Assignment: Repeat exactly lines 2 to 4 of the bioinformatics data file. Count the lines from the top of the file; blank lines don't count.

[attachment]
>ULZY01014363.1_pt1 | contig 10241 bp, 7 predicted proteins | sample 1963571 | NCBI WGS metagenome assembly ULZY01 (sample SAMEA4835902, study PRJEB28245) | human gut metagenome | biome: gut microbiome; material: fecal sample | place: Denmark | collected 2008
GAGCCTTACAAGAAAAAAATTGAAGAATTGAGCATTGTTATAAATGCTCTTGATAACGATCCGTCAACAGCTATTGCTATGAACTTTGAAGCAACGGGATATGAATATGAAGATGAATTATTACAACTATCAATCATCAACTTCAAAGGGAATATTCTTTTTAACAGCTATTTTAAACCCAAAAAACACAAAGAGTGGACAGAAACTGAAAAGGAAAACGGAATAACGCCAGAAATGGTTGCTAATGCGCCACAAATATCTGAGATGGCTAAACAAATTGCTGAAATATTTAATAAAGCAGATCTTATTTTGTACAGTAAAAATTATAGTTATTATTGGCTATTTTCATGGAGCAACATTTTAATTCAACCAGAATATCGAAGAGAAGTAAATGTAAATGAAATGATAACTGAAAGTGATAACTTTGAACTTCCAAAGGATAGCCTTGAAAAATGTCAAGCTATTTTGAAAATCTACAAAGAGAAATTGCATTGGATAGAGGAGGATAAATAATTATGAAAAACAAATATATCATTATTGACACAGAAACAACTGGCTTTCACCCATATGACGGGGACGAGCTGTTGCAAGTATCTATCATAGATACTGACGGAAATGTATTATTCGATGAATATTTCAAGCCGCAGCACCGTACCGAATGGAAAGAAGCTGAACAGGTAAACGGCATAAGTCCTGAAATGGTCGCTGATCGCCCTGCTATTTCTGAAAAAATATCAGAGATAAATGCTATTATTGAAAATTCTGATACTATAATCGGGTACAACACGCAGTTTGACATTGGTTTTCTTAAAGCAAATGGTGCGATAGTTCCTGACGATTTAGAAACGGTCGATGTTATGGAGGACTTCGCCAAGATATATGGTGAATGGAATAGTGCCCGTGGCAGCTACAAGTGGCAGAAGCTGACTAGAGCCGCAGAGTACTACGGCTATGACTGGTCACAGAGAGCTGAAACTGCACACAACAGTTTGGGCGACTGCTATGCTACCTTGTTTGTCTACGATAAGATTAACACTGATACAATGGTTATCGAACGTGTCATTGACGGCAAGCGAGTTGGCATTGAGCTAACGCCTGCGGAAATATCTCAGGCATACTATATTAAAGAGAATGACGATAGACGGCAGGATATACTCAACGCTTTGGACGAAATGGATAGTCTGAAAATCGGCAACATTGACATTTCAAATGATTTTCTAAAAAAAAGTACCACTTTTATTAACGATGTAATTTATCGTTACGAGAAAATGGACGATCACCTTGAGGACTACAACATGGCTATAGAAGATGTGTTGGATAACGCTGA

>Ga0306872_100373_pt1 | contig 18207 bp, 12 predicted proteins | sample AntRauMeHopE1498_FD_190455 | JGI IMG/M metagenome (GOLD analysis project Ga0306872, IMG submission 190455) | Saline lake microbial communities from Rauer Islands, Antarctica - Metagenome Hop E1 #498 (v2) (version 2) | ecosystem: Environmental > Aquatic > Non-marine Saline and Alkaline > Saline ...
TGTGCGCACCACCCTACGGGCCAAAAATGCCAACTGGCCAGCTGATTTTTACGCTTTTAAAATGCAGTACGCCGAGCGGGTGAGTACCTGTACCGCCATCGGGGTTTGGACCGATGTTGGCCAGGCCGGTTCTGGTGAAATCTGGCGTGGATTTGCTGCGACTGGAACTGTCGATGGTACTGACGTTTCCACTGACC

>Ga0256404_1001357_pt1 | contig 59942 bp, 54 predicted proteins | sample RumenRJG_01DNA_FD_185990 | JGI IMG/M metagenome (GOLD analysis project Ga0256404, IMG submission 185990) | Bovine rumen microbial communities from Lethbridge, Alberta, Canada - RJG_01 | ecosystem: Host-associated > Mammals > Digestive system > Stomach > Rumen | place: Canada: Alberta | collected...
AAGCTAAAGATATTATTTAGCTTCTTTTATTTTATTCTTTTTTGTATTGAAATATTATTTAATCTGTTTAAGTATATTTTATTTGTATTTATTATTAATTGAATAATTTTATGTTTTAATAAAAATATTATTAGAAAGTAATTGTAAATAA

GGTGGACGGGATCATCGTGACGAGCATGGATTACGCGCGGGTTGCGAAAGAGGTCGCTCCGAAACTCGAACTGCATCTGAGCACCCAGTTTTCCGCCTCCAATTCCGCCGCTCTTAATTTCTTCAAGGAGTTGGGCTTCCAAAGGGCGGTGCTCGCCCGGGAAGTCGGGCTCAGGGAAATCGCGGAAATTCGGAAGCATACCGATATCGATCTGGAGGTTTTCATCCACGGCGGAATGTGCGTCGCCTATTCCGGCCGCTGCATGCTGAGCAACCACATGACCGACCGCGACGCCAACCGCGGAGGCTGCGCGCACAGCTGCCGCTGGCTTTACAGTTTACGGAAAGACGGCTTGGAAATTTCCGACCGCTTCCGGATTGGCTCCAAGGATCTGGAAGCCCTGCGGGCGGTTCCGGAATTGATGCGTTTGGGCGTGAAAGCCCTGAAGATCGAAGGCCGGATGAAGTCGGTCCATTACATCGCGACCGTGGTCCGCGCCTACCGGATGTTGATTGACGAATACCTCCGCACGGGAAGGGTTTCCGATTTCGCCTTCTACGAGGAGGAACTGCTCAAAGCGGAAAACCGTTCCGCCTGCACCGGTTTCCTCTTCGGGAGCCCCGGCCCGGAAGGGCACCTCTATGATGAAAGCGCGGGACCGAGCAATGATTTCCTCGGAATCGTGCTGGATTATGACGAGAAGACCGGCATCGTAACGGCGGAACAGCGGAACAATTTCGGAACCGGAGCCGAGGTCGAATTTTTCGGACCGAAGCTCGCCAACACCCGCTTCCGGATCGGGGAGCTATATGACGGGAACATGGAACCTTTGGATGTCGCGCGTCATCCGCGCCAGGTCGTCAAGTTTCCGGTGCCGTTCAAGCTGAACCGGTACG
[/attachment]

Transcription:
GAGCCTTACAAGAAAAAAATTGAAGAATTGAGCATTGTTATAAATGCTCTTGATAACGATCCGTCAACAGCTATTGCTATGAACTTTGAAGCAACGGGATATGAATATGAAGATGAATTATTACAACTATCAATCATCAACTTCAAAGGGAATATTCTTTTTAACAGCTATTTTAAACCCAAAAAACACAAAGAGTGGACAGAAACTGAAAAGGAAAACGGAATAACGCCAGAAATGGTTGCTAATGCGCCACAAATATCTGAGATGGCTAAACAAATTGCTGAAATATTTAATAAAGCAGATCTTATTTTGTACAGTAAAAATTATAGTTATTATTGGCTATTTTCATGGAGCAACATTTTAATTCAACCAGAATATCGAAGAGAAGTAAATGTAAATGAAATGATAACTGAAAGTGATAACTTTGAACTTCCAAAGGATAGCCTTGAAAAATGTCAAGCTATTTTGAAAATCTACAAAGAGAAATTGCATTGGATAGAGGAGGATAAATAATTATGAAAAACAAATATATCATTATTGACACAGAAACAACTGGCTTTCACCCATATGACGGGGACGAGCTGTTGCAAGTATCTATCATAGATACTGACGGAAATGTATTATTCGATGAATATTTCAAGCCGCAGCACCGTACCGAATGGAAAGAAGCTGAACAGGTAAACGGCATAAGTCCTGAAATGGTCGCTGATCGCCCTGCTATTTCTGAAAAAATATCAGAGATAAATGCTATTATTGAAAATTCTGATACTATAATCGGGTACAACACGCAGTTTGACATTGGTTTTCTTAAAGCAAATGGTGCGATAGTTCCTGACGATTTAGAAACGGTCGATGTTATGGAGGACTTCGCCAAGATATATGGTGAATGGAATAGTGCCCGTGGCAGCTACAAGTGGCAGAAGCTGACTAGAGCCGCAGAGTACTACGGCTATGACTGGTCACAGAGAGCTGAAACTGCACACAACAGTTTGGGCGACTGCTATGCTACCTTGTTTGTCTACGATAAGATTAACACTGATACAATGGTTATCGAACGTGTCATTGACGGCAAGCGAGTTGGCATTGAGCTAACGCCTGCGGAAATATCTCAGGCATACTATATTAAAGAGAATGACGATAGACGGCAGGATATACTCAACGCTTTGGACGAAATGGATAGTCTGAAAATCGGCAACATTGACATTTCAAATGATTTTCTAAAAAAAAGTACCACTTTTATTAACGATGTAATTTATCGTTACGAGAAAATGGACGATCACCTTGAGGACTACAACATGGCTATAGAAGATGTGTTGGATAACGCTGA

>Ga0306872_100373_pt1 | contig 18207 bp, 12 predicted proteins | sample AntRauMeHopE1498_FD_190455 | JGI IMG/M metagenome (GOLD analysis project Ga0306872, IMG submission 190455) | Saline lake microbial communities from Rauer Islands, Antarctica - Metagenome Hop E1 #498 (v2) (version 2) | ecosystem: Environmental > Aquatic > Non-marine Saline and Alkaline > Saline ...
TGTGCGCACCACCCTACGGGCCAAAAATGCCAACTGGCCAGCTGATTTTTACGCTTTTAAAATGCAGTACGCCGAGCGGGTGAGTACCTGTACCGCCATCGGGGTTTGGACCGATGTTGGCCAGGCCGGTTCTGGTGAAATCTGGCGTGGATTTGCTGCGACTGGAACTGTCGATGGTACTGACGTTTCCACTGACC